According to a survey done in 2004, there are approximately 4000 people in Melbourne lacking a physical home (Crisis Help Network: Melbourne Homeless Services n.d.). The uneventful circumstance of being homeless is not because of one’s liking; rather people find themselves in circumstances that render them unable to provide shelter for themselves by engaging in a meaningful economic activity such as a job (Twentyman 2000).
From the interview with Jamal, I found out that the homeless people in Melbourne consist of both young and old members of the society and of all those he had interacted with, none wished to stay homeless a day longer. I gathered information about the demographics of the homeless people by asking Jamal about his friends if he had any and about the people whom he interacts with on a daily basis. Jamal informed me that he was born in Australia, however some of his friends came from other countries and their lack of citizenship by birth was their main cause of marginalization when it comes to employment.
I also asked Alison, of the characteristics of the people, she serves food for in the institution and she replied that most of them appeared aged even though their manner of behaviour suggested that they were younger. In addition, there were significantly more men who the thronged the institution during midday meal times. She indicated that not all the people seeking free meals had no shelter. Some of the people in need of free meals were actually sharing a shelter with their friends or in shelter homes around the city. In most cases, as Alison found out through her interaction with the homeless, the sheltered homeless people stay at their current residence for less than a month before seeking alternative hosts. For the young people, all had been away from home for more than two months.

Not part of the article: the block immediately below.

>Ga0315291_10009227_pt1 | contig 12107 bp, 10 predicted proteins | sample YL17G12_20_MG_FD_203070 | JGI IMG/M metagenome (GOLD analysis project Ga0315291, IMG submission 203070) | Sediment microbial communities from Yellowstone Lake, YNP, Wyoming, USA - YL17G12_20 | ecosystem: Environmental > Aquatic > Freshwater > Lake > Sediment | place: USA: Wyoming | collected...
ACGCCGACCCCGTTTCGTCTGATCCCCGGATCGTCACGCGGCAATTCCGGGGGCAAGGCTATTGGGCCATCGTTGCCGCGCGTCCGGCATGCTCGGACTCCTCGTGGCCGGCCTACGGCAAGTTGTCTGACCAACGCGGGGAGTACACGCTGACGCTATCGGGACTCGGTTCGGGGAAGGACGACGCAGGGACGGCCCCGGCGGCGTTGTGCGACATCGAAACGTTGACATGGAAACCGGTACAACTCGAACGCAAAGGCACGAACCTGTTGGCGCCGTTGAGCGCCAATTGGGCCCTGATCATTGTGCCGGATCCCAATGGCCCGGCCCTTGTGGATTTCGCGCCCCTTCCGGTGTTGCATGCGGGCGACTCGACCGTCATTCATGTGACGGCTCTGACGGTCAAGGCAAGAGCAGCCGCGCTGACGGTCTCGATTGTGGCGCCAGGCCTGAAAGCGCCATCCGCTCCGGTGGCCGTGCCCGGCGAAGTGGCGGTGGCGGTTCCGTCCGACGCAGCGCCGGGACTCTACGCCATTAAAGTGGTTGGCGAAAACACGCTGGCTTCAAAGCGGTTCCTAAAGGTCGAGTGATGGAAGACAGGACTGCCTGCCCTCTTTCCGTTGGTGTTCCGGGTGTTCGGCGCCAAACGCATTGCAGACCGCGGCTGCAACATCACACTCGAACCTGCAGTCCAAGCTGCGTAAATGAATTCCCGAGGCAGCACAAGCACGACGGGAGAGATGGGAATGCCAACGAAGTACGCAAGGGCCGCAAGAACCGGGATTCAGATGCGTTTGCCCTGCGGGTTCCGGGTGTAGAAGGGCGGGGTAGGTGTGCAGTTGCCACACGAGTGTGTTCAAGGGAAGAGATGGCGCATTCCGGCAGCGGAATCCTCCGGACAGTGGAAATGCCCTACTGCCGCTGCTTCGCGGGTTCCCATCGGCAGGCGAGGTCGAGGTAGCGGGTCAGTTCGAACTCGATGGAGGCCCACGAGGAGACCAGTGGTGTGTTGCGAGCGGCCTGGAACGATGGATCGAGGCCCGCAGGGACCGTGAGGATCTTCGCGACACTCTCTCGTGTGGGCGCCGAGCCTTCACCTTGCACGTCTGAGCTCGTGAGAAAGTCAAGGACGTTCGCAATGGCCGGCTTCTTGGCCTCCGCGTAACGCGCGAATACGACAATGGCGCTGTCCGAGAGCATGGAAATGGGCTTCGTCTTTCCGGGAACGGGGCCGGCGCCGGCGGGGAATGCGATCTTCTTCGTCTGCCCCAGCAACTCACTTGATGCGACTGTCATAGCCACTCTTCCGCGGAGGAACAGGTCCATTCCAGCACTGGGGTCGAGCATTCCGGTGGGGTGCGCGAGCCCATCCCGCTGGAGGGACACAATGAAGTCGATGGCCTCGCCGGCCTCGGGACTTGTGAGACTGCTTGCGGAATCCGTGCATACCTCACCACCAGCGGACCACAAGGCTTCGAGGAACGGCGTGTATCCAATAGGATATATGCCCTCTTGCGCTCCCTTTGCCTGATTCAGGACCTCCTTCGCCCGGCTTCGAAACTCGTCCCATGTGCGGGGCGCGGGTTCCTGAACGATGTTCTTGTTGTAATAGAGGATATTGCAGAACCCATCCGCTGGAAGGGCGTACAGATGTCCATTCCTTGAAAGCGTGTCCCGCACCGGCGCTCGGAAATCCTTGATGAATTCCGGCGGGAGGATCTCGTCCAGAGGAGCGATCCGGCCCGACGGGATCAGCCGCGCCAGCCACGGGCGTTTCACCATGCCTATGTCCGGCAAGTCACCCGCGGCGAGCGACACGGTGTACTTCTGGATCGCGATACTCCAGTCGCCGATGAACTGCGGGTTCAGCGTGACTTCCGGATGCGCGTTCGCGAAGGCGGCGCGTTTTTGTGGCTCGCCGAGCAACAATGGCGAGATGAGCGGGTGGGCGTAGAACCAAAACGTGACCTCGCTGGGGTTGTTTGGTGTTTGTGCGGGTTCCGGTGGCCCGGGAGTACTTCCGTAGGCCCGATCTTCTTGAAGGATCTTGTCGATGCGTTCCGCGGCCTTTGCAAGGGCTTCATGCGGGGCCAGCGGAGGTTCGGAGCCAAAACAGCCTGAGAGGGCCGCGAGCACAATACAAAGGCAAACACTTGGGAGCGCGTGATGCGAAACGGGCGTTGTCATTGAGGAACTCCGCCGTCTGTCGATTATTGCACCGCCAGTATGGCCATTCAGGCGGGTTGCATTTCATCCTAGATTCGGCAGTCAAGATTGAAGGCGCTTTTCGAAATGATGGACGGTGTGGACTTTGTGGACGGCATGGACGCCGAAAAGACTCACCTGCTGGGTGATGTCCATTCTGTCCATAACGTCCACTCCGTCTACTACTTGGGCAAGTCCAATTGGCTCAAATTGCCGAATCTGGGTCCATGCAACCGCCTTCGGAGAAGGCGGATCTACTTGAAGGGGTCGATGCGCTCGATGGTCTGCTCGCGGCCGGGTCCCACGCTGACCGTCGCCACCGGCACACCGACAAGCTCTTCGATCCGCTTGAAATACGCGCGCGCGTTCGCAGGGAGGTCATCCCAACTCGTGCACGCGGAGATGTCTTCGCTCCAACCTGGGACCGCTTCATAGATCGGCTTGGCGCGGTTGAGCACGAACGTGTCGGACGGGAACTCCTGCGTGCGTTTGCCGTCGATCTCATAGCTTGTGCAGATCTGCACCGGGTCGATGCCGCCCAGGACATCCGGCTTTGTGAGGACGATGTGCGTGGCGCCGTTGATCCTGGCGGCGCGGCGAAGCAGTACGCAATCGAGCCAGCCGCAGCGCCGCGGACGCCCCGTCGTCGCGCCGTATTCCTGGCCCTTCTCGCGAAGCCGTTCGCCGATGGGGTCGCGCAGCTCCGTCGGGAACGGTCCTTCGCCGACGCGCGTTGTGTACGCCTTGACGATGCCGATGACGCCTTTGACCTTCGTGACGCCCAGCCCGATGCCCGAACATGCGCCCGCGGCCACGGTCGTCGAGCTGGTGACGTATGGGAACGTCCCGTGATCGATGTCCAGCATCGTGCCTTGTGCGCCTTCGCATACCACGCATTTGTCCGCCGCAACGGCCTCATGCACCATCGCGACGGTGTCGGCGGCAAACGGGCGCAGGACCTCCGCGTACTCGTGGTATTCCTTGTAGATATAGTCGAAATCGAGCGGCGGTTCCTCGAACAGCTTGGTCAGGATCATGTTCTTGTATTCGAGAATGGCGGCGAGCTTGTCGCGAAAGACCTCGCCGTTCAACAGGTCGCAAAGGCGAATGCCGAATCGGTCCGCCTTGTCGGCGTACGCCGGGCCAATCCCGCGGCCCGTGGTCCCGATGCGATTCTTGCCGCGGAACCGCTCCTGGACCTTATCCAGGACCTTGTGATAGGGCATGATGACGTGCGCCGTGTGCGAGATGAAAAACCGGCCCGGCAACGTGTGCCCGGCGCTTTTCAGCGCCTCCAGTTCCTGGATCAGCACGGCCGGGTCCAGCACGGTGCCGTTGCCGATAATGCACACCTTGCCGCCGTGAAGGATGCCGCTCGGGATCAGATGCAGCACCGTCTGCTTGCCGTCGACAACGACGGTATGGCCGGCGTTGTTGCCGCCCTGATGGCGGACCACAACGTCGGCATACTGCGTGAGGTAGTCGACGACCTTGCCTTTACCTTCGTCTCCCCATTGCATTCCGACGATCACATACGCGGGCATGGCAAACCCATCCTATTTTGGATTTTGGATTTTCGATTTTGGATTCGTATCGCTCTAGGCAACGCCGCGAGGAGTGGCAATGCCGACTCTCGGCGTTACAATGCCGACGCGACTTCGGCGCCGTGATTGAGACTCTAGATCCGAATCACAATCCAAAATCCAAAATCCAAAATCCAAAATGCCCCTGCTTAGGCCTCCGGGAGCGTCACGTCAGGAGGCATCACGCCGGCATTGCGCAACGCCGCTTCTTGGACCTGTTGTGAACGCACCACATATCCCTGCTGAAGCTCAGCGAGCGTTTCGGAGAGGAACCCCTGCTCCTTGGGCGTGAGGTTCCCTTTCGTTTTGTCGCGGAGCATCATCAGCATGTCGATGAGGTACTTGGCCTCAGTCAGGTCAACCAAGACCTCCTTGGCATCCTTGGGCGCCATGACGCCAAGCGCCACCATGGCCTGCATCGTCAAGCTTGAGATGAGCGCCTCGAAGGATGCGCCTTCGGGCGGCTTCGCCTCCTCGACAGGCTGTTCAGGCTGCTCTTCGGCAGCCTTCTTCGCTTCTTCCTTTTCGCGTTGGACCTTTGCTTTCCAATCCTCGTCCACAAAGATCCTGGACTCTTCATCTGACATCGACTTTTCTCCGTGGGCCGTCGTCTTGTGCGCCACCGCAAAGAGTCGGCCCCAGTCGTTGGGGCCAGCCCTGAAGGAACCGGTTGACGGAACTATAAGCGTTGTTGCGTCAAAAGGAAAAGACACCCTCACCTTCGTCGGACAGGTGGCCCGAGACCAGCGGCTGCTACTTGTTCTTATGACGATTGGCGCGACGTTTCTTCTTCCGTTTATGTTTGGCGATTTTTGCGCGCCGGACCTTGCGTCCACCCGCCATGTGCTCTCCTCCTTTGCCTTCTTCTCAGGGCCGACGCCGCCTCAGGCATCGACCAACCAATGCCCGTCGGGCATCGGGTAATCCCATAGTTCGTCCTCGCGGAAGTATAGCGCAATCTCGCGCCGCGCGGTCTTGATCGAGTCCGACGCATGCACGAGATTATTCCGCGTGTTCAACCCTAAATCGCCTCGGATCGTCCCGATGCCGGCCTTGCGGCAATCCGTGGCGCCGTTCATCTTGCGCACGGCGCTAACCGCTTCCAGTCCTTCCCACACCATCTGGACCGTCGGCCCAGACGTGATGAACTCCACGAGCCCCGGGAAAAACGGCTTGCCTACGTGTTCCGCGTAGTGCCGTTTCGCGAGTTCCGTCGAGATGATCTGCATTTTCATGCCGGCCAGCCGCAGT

Being homeless has a negative impact on an individual’s educational prospects given the fact that one has to worry more about shelter forcing them to be nomadic as they exhaust the generosity of their hosts (Levinson & N 2004). Jamal indicated that he has no income to sustain him when I inquired further about his other sources of money other than begging, he opened up and said that some of his homeless friends peddled drugs in alleys as a way to sustain their livelihood and on good days they were more than happy to share their proceeds with him. Out of the interview, I noted that Jamal had a strong observance of his religious faith and believed that his predicaments would end soon. From his life story narration, Jamal kept on referring to his condition as the fate of God and that if God willed it he would be out of the street the next day. This revelation prompted me to ask him whether he attends any religious service to which he replied that were it not for his torn and dirty clothes, he would gladly attend such services. According to him, his uncleanliness was a reason preventing him from praising his God appropriately.
It was an eye-opening encounter with a homeless person, and I realized that the homeless people viewed their bad situation as an ill in the society that they could not attribute to a single individual or group. Jamal adamantly refused to answer my question on the reason for his job dismissal. He told me that there were some private matters he would not share with anybody and the job dismissal issue was one of them. Earlier I had inquired form Alison whether she had any idea of why the homeless people were unable to find jobs. She informed me that most of them were too ashamed of their past to discuss and therefore she never asked them about it.